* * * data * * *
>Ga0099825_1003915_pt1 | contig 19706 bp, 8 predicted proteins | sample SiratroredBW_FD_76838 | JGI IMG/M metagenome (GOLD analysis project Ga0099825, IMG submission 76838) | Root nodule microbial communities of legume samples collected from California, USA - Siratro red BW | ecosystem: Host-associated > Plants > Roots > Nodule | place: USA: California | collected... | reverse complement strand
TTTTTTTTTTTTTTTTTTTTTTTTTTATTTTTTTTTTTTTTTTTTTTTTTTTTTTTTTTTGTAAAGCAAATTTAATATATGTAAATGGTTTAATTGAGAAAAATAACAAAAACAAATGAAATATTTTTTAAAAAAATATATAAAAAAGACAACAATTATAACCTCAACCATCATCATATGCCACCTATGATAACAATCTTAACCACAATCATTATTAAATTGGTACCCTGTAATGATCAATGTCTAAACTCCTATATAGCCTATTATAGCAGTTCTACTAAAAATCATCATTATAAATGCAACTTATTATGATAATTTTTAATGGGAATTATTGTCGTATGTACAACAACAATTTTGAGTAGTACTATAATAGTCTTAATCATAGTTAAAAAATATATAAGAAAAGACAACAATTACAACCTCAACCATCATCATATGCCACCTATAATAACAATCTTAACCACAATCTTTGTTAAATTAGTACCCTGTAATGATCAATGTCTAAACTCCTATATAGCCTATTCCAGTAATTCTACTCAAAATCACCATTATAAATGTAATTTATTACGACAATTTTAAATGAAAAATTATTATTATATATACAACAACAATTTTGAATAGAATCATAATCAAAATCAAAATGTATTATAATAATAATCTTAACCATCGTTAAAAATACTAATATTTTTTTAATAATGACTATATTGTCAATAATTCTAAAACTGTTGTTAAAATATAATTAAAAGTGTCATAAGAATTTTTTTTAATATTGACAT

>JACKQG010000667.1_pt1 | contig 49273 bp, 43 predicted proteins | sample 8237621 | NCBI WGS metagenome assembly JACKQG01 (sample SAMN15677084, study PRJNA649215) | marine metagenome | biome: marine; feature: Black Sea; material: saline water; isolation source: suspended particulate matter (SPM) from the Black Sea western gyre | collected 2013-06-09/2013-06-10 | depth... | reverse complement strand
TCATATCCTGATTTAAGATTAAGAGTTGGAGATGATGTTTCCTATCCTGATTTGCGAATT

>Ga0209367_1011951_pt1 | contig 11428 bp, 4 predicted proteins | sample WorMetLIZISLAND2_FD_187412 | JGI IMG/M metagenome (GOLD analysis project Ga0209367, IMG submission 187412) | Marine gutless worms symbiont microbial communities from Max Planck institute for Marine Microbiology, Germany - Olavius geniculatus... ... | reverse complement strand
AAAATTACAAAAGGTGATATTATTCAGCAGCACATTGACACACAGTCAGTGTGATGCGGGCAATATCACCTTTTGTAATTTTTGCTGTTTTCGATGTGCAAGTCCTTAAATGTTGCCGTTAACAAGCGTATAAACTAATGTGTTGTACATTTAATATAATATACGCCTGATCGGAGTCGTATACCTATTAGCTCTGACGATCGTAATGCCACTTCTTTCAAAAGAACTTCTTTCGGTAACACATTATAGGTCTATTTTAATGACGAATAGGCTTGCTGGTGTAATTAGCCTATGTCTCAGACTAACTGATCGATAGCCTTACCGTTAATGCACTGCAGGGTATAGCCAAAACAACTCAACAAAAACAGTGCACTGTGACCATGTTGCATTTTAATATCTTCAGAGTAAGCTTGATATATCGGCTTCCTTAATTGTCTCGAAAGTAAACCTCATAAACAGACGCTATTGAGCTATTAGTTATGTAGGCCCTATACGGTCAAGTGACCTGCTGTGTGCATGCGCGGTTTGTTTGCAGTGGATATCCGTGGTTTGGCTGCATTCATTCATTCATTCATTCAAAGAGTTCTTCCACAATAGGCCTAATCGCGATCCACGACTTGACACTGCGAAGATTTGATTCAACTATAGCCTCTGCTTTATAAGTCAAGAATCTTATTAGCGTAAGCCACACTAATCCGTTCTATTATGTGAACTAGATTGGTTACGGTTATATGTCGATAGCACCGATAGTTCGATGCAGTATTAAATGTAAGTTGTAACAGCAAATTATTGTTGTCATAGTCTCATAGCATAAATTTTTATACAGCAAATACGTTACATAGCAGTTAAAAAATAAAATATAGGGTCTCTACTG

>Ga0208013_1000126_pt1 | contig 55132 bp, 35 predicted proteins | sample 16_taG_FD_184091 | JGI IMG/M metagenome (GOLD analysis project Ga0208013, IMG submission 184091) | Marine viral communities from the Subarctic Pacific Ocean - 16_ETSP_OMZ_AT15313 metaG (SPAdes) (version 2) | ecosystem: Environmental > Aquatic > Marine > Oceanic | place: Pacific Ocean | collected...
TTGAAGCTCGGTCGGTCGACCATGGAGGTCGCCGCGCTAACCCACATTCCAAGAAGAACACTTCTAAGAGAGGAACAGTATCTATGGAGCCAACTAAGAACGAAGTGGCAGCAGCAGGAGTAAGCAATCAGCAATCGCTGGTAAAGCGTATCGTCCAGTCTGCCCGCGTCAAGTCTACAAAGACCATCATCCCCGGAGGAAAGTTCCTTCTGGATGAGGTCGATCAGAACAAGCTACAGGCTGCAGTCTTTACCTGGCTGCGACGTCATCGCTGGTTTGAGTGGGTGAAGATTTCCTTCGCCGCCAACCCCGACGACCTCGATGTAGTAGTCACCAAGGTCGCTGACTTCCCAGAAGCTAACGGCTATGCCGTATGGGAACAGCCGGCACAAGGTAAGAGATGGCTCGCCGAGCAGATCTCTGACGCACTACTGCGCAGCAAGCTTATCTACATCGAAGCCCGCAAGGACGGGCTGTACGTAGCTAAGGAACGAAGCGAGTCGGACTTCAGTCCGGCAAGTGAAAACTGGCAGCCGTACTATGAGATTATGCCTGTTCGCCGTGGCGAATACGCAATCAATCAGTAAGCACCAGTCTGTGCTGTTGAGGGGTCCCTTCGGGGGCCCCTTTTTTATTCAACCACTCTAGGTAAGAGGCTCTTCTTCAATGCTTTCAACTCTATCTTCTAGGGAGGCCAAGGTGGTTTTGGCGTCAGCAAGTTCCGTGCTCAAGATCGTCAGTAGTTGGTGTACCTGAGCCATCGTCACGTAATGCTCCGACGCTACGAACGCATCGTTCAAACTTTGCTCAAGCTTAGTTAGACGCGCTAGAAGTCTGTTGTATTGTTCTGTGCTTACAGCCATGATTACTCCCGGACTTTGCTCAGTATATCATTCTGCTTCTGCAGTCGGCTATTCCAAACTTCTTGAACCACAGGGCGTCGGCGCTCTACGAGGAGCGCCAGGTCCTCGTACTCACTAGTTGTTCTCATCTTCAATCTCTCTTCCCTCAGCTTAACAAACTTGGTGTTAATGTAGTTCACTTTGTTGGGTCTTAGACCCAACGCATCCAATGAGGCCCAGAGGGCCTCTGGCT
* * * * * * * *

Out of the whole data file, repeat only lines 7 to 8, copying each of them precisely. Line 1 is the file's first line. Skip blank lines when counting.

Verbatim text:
>Ga0208013_1000126_pt1 | contig 55132 bp, 35 predicted proteins | sample 16_taG_FD_184091 | JGI IMG/M metagenome (GOLD analysis project Ga0208013, IMG submission 184091) | Marine viral communities from the Subarctic Pacific Ocean - 16_ETSP_OMZ_AT15313 metaG (SPAdes) (version 2) | ecosystem: Environmental > Aquatic > Marine > Oceanic | place: Pacific Ocean | collected...
TTGAAGCTCGGTCGGTCGACCATGGAGGTCGCCGCGCTAACCCACATTCCAAGAAGAACACTTCTAAGAGAGGAACAGTATCTATGGAGCCAACTAAGAACGAAGTGGCAGCAGCAGGAGTAAGCAATCAGCAATCGCTGGTAAAGCGTATCGTCCAGTCTGCCCGCGTCAAGTCTACAAAGACCATCATCCCCGGAGGAAAGTTCCTTCTGGATGAGGTCGATCAGAACAAGCTACAGGCTGCAGTCTTTACCTGGCTGCGACGTCATCGCTGGTTTGAGTGGGTGAAGATTTCCTTCGCCGCCAACCCCGACGACCTCGATGTAGTAGTCACCAAGGTCGCTGACTTCCCAGAAGCTAACGGCTATGCCGTATGGGAACAGCCGGCACAAGGTAAGAGATGGCTCGCCGAGCAGATCTCTGACGCACTACTGCGCAGCAAGCTTATCTACATCGAAGCCCGCAAGGACGGGCTGTACGTAGCTAAGGAACGAAGCGAGTCGGACTTCAGTCCGGCAAGTGAAAACTGGCAGCCGTACTATGAGATTATGCCTGTTCGCCGTGGCGAATACGCAATCAATCAGTAAGCACCAGTCTGTGCTGTTGAGGGGTCCCTTCGGGGGCCCCTTTTTTATTCAACCACTCTAGGTAAGAGGCTCTTCTTCAATGCTTTCAACTCTATCTTCTAGGGAGGCCAAGGTGGTTTTGGCGTCAGCAAGTTCCGTGCTCAAGATCGTCAGTAGTTGGTGTACCTGAGCCATCGTCACGTAATGCTCCGACGCTACGAACGCATCGTTCAAACTTTGCTCAAGCTTAGTTAGACGCGCTAGAAGTCTGTTGTATTGTTCTGTGCTTACAGCCATGATTACTCCCGGACTTTGCTCAGTATATCATTCTGCTTCTGCAGTCGGCTATTCCAAACTTCTTGAACCACAGGGCGTCGGCGCTCTACGAGGAGCGCCAGGTCCTCGTACTCACTAGTTGTTCTCATCTTCAATCTCTCTTCCCTCAGCTTAACAAACTTGGTGTTAATGTAGTTCACTTTGTTGGGTCTTAGACCCAACGCATCCAATGAGGCCCAGAGGGCCTCTGGCT